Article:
Books I Read In 2019

If you know anything about the NYC subway system, you know that there aren’t any lines that travel straight from Point A: Prospect Park to Point B: Williamsburg. So, if you’re like me, trying to get from point A to point B, you know you’ll have to go into Manhattan to go back into Brooklyn (and vise versa), or, if the L is slow, just take two long subway rides throughout Brooklyn. 

What I’m trying to say is: subway rides can be long and in 2019, I spent a lot of time reading on these commutes. My work commute gave me the opportunity to read a lot of books, which I was thankful for. Then, slowly but surely, work got busy and I had less time for reading, writing, sleeping – hell, less time for myself. I didn’t know how to balance work and play. I missed reading to the point where I noticed my mental health was messy because I was reading less and writing less and not spending enough time just being present with something that meant something to me. Now, months later, I’m at a new job, and although my work commute is shorter, I’m still finding time to read. 

Out of all of the books I read in 2019, there was one that stood out to me the most, as a writer. Call Me By Your Name by Andre Aciman. 

I finally read Call Me By Your Name for the first time (after watching the movie nearly 5 times [any more and my heart would hurt too much and any less wouldn’t be enough]) and let me just say… this is truly one of the best pieces of writing I’ve ever read. It was raw, unnerving, poetic, beautiful, and evidently so, so painful (if you know what it’s like to let go of someone you loved, then, well, you get it). There were so many times I had to put the book down and just take a deep breath because I thought *holy shit this is amazing writing.* Anyway, if you’ve considered reading this, just do it already. It’ll move you the way it was intended. It’ll make you feel heavy and thinking about the people you once loved. It’ll make you think about forgiveness or if that can even be possible with some people. It’ll make you wonder about time and if it really heals a hurting heart, and “if not later, when?”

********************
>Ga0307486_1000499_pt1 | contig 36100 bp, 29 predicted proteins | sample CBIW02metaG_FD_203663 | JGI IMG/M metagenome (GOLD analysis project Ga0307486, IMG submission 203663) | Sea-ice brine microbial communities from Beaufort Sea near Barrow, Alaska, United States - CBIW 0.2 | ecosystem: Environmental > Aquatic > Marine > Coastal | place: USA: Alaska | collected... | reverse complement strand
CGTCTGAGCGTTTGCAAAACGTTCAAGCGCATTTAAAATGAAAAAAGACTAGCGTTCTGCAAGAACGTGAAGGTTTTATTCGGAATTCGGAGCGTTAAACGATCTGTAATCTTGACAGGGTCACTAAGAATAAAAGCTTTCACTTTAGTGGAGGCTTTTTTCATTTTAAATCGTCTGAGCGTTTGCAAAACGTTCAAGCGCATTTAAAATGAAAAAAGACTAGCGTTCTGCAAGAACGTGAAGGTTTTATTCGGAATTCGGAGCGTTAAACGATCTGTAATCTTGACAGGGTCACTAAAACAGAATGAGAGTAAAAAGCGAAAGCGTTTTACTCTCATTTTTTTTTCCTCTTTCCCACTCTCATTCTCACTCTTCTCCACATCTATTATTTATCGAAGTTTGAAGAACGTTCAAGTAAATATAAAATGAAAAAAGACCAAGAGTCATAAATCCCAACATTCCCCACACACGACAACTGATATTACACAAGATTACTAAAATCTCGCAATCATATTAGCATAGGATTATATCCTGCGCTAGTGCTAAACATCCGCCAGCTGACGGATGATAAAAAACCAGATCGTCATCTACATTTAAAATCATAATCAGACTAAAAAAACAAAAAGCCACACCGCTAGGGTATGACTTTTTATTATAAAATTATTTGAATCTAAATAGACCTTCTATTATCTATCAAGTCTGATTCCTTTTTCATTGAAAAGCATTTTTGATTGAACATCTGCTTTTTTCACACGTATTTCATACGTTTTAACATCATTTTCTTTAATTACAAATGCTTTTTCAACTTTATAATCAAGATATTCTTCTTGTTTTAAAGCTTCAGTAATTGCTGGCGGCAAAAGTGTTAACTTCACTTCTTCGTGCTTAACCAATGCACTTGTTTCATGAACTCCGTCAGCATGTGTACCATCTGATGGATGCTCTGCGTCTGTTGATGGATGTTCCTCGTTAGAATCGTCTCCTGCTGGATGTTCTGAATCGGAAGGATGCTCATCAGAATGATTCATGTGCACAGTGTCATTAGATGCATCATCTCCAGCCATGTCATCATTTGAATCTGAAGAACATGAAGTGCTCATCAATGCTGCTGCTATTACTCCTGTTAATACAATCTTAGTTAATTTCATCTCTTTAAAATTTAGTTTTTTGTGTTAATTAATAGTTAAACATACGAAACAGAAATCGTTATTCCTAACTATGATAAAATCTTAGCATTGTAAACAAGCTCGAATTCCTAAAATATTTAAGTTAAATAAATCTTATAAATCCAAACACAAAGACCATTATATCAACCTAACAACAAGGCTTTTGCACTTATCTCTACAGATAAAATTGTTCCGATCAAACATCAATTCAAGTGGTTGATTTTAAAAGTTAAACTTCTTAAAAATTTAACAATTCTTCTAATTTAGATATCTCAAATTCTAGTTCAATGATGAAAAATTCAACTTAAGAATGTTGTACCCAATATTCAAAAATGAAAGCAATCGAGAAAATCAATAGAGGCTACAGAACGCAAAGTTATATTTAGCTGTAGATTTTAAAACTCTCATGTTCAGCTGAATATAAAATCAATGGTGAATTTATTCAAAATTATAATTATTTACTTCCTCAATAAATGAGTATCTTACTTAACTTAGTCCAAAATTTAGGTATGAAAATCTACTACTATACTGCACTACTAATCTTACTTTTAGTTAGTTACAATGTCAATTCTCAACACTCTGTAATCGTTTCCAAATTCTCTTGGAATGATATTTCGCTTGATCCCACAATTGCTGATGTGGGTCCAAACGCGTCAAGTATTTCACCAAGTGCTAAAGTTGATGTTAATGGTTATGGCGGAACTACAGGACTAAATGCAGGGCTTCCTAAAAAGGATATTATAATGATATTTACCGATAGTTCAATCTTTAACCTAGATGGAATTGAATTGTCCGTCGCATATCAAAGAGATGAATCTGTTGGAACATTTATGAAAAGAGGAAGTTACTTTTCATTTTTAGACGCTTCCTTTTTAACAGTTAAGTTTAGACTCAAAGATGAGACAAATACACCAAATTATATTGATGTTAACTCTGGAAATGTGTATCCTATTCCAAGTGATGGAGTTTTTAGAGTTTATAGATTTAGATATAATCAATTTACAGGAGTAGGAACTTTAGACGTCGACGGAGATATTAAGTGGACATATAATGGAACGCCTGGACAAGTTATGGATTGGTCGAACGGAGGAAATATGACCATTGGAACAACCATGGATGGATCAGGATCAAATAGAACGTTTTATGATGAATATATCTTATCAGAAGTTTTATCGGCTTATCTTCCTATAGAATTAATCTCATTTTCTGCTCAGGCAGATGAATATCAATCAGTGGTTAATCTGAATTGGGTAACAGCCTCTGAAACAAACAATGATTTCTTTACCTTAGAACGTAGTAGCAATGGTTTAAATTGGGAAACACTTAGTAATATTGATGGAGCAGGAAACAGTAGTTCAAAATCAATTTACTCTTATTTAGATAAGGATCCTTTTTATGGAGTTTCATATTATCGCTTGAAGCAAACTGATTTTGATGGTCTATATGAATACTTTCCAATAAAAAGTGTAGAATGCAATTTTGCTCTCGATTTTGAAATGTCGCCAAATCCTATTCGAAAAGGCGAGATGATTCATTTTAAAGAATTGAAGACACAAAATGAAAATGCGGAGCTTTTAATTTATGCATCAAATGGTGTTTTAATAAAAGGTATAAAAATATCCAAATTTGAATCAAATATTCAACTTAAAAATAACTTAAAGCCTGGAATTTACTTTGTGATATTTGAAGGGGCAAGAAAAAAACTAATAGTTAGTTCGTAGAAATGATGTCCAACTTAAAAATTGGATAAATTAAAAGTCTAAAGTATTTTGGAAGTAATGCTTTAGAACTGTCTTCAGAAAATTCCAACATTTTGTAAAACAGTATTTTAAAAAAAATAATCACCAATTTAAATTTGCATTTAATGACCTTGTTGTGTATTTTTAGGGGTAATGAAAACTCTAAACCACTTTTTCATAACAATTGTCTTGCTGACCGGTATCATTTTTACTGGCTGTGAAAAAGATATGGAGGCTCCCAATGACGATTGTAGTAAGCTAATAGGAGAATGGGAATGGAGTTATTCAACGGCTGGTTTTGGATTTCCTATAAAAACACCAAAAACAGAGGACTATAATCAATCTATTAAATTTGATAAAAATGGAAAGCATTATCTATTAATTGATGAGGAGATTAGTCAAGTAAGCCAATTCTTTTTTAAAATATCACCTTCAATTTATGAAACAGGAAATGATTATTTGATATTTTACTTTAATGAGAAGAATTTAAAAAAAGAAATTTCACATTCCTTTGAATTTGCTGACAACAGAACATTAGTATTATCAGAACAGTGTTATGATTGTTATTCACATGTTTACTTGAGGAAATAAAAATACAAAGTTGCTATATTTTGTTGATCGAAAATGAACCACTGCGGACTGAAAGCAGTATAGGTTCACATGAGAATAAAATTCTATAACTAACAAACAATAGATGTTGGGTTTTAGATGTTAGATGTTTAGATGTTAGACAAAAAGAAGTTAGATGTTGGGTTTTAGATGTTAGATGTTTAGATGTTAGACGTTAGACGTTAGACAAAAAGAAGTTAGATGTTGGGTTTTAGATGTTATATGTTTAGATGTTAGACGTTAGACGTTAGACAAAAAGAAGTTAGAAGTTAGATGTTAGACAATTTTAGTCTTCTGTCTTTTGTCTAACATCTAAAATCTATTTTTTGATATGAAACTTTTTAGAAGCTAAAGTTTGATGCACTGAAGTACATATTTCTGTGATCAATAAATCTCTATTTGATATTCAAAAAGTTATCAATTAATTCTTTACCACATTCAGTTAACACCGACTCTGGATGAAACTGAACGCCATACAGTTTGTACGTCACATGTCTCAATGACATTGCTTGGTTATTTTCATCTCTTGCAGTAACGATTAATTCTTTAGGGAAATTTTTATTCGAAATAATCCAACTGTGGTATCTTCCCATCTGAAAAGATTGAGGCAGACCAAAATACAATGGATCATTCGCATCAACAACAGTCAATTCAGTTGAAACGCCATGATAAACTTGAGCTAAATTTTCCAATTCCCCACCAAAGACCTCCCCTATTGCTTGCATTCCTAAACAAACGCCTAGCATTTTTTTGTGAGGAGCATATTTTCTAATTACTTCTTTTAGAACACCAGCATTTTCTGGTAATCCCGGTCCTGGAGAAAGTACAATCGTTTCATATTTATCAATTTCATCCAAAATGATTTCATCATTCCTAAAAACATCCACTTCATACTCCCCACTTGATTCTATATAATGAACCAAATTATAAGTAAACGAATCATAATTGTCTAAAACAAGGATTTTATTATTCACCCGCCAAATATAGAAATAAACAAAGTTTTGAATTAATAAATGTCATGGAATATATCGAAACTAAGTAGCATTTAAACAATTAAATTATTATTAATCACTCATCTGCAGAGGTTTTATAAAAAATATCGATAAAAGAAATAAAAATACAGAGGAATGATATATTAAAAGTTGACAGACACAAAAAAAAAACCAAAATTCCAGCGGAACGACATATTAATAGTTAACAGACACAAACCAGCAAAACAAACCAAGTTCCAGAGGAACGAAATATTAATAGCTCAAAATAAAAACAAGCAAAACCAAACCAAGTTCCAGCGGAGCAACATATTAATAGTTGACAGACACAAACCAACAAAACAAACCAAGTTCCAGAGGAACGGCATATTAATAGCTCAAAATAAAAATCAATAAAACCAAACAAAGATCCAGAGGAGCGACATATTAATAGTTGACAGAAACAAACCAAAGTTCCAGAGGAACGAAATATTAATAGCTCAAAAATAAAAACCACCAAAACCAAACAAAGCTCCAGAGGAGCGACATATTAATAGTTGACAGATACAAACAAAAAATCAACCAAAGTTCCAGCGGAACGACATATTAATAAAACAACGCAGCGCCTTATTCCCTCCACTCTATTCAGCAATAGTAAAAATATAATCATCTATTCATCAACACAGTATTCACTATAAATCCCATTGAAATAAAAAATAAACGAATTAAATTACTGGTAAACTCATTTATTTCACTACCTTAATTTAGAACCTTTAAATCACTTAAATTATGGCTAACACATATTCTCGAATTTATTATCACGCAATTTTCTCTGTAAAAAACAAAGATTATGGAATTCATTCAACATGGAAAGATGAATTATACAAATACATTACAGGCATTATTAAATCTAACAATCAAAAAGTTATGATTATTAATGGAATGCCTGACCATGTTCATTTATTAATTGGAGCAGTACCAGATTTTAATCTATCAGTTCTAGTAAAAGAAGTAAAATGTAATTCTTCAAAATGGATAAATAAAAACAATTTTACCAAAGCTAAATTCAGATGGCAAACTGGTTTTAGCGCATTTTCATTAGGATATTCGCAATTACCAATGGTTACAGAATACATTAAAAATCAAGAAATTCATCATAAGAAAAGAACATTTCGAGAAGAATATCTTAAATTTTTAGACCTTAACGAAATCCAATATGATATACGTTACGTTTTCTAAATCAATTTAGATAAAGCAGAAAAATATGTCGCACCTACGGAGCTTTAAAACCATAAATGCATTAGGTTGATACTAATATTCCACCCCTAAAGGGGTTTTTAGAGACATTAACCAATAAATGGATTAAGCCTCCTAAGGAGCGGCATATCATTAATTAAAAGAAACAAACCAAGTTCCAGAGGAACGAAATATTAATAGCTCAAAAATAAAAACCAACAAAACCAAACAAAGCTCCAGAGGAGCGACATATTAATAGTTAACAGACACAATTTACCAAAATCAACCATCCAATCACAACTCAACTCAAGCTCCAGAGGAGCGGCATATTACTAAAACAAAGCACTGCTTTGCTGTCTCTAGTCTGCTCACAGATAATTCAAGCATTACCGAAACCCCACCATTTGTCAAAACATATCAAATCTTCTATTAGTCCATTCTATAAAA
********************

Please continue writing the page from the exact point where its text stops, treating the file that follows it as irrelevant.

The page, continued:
So, what about the other books I read in 2019? Here’s a list: 

Normal People | Sally Rooney

The Silent Patient | Alex Michaelides

The Lying Game | Ruth Ware

Troublemaker: Surviving Hollywood and Scientology | Leah Remini

Behind Closed Doors | B.A. Paris

The Good Girl | Mary Kubica

Daisy Jones & The Six | Taylor Jenkins Reid 

The Perfect Mother | Aimee Molloy

My Lovely Wife | Samantha Downing

Final Girls | Riley Sager

This Is How We Lost Each Other | Karese Burrows 

No Exit | Taylor Adams

The Lost Vintage | Ann Mah


Today is December 31, 2019. Happy New Year’s Eve! I’m ready for 2020 to bring me more abundance, including more books and more time to read. For now, I’ll leave you this quote from CMBYN“He came. He left. Nothing else had changed. I had not changed. The world hadn’t changed. Yet nothing would be the same. All that remains is dream making and strange remembrance.” 

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